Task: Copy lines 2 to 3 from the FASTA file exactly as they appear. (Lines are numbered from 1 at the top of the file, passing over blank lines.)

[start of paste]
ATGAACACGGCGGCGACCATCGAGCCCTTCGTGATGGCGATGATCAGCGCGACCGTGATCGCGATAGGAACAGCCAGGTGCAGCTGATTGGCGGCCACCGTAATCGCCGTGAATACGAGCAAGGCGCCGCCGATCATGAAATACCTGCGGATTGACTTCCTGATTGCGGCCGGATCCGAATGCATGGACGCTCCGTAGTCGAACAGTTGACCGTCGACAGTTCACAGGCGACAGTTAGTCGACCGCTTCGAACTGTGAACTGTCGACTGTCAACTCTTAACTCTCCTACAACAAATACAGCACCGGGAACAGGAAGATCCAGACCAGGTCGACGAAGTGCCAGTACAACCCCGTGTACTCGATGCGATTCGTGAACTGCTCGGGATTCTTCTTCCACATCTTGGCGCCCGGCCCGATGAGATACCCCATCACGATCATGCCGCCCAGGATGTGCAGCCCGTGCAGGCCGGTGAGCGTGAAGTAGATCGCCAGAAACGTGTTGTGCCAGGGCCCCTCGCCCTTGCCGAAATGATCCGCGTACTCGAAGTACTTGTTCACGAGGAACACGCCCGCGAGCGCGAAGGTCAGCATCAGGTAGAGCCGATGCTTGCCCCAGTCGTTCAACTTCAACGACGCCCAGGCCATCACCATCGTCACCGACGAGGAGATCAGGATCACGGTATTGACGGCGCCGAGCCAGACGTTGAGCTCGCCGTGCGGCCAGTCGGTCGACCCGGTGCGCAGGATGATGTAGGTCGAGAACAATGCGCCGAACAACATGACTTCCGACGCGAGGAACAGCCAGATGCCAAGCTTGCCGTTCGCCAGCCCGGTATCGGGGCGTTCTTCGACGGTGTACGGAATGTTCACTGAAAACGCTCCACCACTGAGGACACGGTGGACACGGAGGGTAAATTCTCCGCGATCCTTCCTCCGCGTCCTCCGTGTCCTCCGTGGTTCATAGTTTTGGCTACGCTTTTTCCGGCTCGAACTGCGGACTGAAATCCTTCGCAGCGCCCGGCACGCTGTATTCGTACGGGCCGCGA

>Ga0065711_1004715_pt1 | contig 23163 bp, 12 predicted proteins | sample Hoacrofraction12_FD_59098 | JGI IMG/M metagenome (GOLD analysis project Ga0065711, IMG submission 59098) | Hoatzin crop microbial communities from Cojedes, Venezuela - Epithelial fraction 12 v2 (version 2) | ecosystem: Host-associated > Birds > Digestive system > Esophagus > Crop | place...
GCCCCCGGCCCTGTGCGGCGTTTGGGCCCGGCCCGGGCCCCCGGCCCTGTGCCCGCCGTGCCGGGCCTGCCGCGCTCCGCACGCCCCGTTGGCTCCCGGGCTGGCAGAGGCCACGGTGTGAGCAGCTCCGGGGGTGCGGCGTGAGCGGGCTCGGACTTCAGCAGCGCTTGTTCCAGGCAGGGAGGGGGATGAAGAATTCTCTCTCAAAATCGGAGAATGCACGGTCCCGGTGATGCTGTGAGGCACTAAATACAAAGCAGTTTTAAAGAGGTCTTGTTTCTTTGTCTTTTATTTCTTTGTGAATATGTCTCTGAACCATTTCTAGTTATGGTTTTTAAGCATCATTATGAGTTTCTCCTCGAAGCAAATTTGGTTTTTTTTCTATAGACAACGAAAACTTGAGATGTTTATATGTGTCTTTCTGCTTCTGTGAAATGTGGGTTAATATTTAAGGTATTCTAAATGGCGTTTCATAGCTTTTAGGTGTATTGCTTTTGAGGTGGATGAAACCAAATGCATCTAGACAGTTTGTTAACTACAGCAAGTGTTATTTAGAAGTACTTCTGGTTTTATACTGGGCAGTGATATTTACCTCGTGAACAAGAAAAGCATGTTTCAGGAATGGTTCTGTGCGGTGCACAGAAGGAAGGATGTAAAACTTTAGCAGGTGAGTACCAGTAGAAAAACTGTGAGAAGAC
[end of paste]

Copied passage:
>Ga0065711_1004715_pt1 | contig 23163 bp, 12 predicted proteins | sample Hoacrofraction12_FD_59098 | JGI IMG/M metagenome (GOLD analysis project Ga0065711, IMG submission 59098) | Hoatzin crop microbial communities from Cojedes, Venezuela - Epithelial fraction 12 v2 (version 2) | ecosystem: Host-associated > Birds > Digestive system > Esophagus > Crop | place...
GCCCCCGGCCCTGTGCGGCGTTTGGGCCCGGCCCGGGCCCCCGGCCCTGTGCCCGCCGTGCCGGGCCTGCCGCGCTCCGCACGCCCCGTTGGCTCCCGGGCTGGCAGAGGCCACGGTGTGAGCAGCTCCGGGGGTGCGGCGTGAGCGGGCTCGGACTTCAGCAGCGCTTGTTCCAGGCAGGGAGGGGGATGAAGAATTCTCTCTCAAAATCGGAGAATGCACGGTCCCGGTGATGCTGTGAGGCACTAAATACAAAGCAGTTTTAAAGAGGTCTTGTTTCTTTGTCTTTTATTTCTTTGTGAATATGTCTCTGAACCATTTCTAGTTATGGTTTTTAAGCATCATTATGAGTTTCTCCTCGAAGCAAATTTGGTTTTTTTTCTATAGACAACGAAAACTTGAGATGTTTATATGTGTCTTTCTGCTTCTGTGAAATGTGGGTTAATATTTAAGGTATTCTAAATGGCGTTTCATAGCTTTTAGGTGTATTGCTTTTGAGGTGGATGAAACCAAATGCATCTAGACAGTTTGTTAACTACAGCAAGTGTTATTTAGAAGTACTTCTGGTTTTATACTGGGCAGTGATATTTACCTCGTGAACAAGAAAAGCATGTTTCAGGAATGGTTCTGTGCGGTGCACAGAAGGAAGGATGTAAAACTTTAGCAGGTGAGTACCAGTAGAAAAACTGTGAGAAGAC